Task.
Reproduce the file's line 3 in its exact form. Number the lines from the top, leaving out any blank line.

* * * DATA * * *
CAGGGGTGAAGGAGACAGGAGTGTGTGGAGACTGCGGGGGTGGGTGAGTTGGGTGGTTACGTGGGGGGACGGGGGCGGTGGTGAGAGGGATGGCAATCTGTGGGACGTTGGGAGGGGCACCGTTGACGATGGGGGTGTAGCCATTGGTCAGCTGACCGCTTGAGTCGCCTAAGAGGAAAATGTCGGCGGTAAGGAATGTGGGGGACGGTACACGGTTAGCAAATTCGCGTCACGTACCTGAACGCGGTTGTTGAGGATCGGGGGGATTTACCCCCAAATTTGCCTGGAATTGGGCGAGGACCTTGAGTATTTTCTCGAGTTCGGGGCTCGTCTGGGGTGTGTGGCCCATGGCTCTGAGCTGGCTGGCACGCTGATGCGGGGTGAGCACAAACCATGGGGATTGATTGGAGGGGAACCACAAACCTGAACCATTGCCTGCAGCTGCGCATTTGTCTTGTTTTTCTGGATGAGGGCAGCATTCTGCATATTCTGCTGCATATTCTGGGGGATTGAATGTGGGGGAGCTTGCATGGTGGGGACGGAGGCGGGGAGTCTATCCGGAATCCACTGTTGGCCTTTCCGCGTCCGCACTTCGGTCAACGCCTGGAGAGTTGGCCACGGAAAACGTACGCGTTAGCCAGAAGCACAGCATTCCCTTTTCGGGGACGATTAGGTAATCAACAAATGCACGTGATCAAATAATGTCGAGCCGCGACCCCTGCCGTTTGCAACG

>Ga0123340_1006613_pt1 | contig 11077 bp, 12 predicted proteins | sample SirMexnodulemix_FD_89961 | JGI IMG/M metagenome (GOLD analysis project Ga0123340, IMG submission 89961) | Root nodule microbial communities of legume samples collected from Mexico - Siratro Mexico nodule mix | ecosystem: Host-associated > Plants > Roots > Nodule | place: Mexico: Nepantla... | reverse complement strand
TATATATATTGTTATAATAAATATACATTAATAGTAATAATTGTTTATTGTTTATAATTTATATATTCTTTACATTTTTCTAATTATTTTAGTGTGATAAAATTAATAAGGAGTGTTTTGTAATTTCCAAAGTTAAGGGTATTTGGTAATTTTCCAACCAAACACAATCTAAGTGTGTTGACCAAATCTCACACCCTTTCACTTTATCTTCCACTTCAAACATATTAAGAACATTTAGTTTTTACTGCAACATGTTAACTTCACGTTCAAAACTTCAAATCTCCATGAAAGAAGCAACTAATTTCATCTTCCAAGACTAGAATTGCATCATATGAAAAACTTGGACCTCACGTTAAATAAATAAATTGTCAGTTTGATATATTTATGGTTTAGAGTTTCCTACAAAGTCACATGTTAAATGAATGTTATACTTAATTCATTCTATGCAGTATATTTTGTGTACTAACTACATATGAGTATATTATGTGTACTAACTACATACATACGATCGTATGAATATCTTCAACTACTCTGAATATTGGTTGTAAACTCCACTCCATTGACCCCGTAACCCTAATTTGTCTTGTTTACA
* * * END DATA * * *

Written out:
TATATATATTGTTATAATAAATATACATTAATAGTAATAATTGTTTATTGTTTATAATTTATATATTCTTTACATTTTTCTAATTATTTTAGTGTGATAAAATTAATAAGGAGTGTTTTGTAATTTCCAAAGTTAAGGGTATTTGGTAATTTTCCAACCAAACACAATCTAAGTGTGTTGACCAAATCTCACACCCTTTCACTTTATCTTCCACTTCAAACATATTAAGAACATTTAGTTTTTACTGCAACATGTTAACTTCACGTTCAAAACTTCAAATCTCCATGAAAGAAGCAACTAATTTCATCTTCCAAGACTAGAATTGCATCATATGAAAAACTTGGACCTCACGTTAAATAAATAAATTGTCAGTTTGATATATTTATGGTTTAGAGTTTCCTACAAAGTCACATGTTAAATGAATGTTATACTTAATTCATTCTATGCAGTATATTTTGTGTACTAACTACATATGAGTATATTATGTGTACTAACTACATACATACGATCGTATGAATATCTTCAACTACTCTGAATATTGGTTGTAAACTCCACTCCATTGACCCCGTAACCCTAATTTGTCTTGTTTACA